Eclectic commentary from a progressive voice in the reddest part of the red state

Saturday, November 12, 2016

Understanding media failure through history

Alyona Minkovski, a bit of an over-achiever at age 30, published an article on the Huffington Post on Nov. 11. The title, “Want Better Journalism? You Have to Support It,” really isn’t about that. Her analysis of the media failure is shallow and lacks an understanding of the historical context.

To understand the media landscape that brought us to this point, Minkovski needed to harken back to before she was born, when Rush Limbaugh launched his right-wing program from a station in Sacramento, Calif. He went national a few years later. If she could have listened to him then, Minkovski would have heard his nascent attacks on the mainstream media. The first weapon was tapping into the confirmation bias, a notion about which you are correct, with lies of commission and omission. His rhetorical technique was a classic one in this regard — start a sentence but not fully complete the thought, letting the already biased listeners fill in their blanks.


The second weapon drew on what we learned about public relations from Edward Bernays and Josef Goebbels. That was a steady drumbeat of lies designed to undermine the credibility of such stalwarts as The New York Times and the Washington Post. It’s known as “The Big Lie.” The Times and Post didn’t do themselves any favors with reporters like Judith Miller, Jayson Blair and Janet Cooke, either.

Once Limbaugh started, others followed: Michael Savage, Art Bell, Glenn Beck and others. And so, the drumbeat got louder.

Parallel was “The Dumbing Down of America.” It was outlined well in a revealing book by Charlotte Thomson Iserbyt, a former senior policy advisor in the United States Department of Education. Other books followed, including John Timan’s “100 Ways America Is Screwing Up the World,” which pointed the finger at several social trends, including but not limited to, corporatization, anti-intellectualism, anti-science and conservative Christians zealots. His was a summary of things started by the so-called Moral Majority in the 1970s. Meanwhile, the cult of celebrity rolled on. Youth no longer aspired to be great doctors, or teachers or scientists. They aspired to be celebrity singers, rappers, athletes and entertainers of all types. Ah, yes, it was now bread and circuses.

Yes, the chattering class, helped by the changes in the media landscape, became famous and insular. And Limbaugh and his confreres stoked the fires of separating the media from its constituents. Where Minkovski is correct is that some of the media itself started taking themselves more seriously than the news they were tasked to cover. You know one of the definitions of journalism is to publish things that others don’t want revealed. But the corporatization of the media meant that the good reporters’ very bosses were part of that world of the corporate takeover of our government — the very corrosion in our nation needed revelation. Sure the revenue models have changed, and for the for-profit media, it was a combination of incompetence and greed that diluted investigative reporting. Filling the void are the non-profits like ProPublica, the Wisconsin Center for Investigative Journalism and the Texas Tribune.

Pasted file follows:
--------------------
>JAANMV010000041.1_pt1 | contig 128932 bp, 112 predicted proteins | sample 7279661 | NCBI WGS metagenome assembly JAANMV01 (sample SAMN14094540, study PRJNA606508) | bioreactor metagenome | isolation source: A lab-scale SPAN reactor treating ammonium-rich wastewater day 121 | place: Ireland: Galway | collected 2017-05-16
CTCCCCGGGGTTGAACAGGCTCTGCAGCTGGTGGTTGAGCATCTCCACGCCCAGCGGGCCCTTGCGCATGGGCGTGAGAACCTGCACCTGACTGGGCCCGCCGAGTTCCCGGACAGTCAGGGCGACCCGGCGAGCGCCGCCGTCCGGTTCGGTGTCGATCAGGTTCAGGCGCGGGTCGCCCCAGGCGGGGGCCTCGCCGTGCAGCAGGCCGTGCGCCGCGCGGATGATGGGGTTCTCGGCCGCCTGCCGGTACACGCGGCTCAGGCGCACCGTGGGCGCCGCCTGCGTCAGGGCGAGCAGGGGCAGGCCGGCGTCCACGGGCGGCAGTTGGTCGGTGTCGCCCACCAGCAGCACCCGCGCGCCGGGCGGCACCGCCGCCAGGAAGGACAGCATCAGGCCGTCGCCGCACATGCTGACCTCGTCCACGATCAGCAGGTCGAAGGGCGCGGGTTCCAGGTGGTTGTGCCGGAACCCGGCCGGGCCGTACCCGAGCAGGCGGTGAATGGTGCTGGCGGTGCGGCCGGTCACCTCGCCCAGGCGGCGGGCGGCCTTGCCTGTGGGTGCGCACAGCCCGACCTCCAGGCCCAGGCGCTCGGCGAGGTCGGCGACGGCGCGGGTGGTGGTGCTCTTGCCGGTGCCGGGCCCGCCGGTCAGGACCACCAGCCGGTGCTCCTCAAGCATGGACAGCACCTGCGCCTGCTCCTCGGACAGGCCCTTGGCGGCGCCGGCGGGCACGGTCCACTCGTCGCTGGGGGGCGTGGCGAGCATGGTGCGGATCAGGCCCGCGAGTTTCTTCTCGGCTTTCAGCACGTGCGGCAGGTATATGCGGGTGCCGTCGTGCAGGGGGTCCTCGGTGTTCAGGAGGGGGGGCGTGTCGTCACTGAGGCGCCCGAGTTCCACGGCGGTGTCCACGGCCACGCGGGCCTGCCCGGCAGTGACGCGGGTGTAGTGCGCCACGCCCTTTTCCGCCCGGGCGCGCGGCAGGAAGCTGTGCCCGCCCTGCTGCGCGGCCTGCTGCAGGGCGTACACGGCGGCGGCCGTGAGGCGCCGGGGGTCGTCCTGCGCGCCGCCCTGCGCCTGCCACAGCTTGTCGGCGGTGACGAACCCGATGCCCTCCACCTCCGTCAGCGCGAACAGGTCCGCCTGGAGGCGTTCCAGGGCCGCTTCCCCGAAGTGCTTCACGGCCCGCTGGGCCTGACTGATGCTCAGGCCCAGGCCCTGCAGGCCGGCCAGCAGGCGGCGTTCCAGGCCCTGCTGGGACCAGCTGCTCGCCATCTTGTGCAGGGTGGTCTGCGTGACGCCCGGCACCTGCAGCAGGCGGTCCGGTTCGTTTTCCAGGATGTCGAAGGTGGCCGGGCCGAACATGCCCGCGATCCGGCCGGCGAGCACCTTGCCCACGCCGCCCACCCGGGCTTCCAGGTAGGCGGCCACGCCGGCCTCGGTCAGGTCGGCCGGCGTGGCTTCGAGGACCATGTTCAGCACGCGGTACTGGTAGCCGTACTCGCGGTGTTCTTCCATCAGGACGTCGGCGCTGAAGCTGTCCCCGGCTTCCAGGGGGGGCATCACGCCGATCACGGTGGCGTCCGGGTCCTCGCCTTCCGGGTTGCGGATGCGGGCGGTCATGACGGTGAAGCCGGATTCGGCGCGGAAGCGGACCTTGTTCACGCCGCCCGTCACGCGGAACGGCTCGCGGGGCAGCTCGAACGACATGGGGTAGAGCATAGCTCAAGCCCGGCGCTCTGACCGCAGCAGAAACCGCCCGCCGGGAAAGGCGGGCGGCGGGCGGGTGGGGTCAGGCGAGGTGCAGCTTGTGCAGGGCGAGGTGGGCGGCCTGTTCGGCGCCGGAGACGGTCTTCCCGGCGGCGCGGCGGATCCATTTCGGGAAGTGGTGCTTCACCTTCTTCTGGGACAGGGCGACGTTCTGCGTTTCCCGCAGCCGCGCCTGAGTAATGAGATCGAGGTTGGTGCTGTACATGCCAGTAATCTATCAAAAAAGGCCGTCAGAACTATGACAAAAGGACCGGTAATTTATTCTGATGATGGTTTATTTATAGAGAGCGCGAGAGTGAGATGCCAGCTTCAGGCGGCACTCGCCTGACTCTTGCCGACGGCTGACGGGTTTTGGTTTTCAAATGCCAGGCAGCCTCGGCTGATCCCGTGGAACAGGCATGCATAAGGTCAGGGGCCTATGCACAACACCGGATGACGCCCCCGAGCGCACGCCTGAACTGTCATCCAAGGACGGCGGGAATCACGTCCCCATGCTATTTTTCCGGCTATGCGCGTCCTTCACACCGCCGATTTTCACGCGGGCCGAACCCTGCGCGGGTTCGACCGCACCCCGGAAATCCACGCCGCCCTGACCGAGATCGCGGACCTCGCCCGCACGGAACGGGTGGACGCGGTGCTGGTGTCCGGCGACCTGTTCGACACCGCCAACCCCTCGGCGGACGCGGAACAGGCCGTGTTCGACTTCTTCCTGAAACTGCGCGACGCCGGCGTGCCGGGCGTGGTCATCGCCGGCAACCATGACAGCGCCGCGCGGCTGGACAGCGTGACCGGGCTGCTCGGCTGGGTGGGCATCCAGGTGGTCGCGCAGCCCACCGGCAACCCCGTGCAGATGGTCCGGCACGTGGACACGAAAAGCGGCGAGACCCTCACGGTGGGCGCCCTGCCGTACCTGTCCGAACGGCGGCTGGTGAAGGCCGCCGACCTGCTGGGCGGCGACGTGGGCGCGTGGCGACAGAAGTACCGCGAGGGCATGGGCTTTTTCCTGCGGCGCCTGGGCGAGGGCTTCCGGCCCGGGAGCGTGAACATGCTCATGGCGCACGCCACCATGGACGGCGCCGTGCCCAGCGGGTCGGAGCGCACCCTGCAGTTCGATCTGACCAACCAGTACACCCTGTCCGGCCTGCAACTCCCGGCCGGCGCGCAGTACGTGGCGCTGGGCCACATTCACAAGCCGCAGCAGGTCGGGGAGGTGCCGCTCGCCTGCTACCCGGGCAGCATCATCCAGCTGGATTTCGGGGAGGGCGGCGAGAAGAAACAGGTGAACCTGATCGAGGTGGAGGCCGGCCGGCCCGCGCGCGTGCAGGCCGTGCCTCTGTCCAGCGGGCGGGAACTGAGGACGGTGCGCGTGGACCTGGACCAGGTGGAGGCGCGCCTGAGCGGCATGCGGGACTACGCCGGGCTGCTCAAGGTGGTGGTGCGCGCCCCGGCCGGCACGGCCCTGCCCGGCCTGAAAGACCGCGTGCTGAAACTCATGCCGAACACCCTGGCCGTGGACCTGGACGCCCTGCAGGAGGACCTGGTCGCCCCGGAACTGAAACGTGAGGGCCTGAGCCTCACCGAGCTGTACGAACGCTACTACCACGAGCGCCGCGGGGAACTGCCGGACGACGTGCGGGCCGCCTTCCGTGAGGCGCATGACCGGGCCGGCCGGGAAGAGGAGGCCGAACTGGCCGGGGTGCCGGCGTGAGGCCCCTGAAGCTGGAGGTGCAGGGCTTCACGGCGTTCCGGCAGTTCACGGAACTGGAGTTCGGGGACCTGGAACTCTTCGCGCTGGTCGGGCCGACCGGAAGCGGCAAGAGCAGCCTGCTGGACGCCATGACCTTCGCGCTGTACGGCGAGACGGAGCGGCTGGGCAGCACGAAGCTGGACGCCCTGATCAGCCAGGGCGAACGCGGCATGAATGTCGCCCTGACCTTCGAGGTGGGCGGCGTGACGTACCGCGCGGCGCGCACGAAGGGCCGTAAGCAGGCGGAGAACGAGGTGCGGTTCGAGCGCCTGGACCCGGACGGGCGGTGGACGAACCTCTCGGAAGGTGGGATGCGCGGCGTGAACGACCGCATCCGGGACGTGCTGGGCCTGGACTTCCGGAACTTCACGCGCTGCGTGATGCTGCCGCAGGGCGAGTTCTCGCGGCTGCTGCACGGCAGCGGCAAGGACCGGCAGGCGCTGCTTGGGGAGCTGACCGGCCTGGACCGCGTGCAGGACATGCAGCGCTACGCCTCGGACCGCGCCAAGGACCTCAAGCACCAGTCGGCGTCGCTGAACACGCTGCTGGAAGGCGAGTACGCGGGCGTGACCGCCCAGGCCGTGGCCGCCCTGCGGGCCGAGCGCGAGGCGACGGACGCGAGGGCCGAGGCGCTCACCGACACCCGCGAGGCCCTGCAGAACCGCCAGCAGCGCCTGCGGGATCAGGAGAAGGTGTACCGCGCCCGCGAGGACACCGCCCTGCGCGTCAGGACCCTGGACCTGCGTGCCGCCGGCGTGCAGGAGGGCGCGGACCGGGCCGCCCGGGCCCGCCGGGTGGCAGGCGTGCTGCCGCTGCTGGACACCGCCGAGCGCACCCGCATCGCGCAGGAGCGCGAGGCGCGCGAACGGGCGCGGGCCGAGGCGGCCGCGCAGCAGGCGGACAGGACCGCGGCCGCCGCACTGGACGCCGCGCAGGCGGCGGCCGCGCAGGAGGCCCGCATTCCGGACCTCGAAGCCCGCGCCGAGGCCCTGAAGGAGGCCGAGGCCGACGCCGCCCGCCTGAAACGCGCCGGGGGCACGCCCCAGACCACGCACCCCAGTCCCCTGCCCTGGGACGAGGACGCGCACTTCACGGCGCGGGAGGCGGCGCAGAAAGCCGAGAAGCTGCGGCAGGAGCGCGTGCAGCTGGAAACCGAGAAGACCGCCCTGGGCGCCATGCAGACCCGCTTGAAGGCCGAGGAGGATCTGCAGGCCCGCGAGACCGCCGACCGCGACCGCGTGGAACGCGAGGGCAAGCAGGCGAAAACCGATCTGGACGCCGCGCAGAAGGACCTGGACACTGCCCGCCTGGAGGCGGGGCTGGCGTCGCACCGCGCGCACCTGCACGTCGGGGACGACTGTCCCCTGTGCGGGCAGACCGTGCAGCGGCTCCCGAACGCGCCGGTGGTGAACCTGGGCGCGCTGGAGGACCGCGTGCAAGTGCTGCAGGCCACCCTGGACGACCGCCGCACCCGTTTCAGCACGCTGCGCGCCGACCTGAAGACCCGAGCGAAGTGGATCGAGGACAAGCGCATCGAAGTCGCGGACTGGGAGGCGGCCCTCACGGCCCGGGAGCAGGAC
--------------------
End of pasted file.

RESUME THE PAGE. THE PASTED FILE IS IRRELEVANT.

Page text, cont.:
Now, this is the short version of something that has unfolded for some 40 years. We are at what historians call a watershed moment. As the son of Jews from Austria who left Europe in time, and as some students of history like me, the parallels to the rise of the Third Reich are frightening. To others, who wish to discount the obvious fascism, the Trumpsters throw out “Goodwin’s Law” in an attempt to discount our observations with the claim citing Hitler invalidates our view. They argue there are no roundups, concentration camps and gas chambers. My response is, “Not yet. But keep going and you’ll see.”


How the media handled this election can’t be understood and how the U.S. got to this point can’t be understood without the historical context and an understanding that corporatist elites own the government. Both 2016 candidates are elites. One tapped into the dark side of the U.S. and the other into the naïve side of the U.S. Ultimately both candidates are corporatists. Without a different kind of revolution, corporatist choices will continue. How and what unfolds remains to be seen, of course. But given what we’ve done to America’s intellect, I fear the worst.

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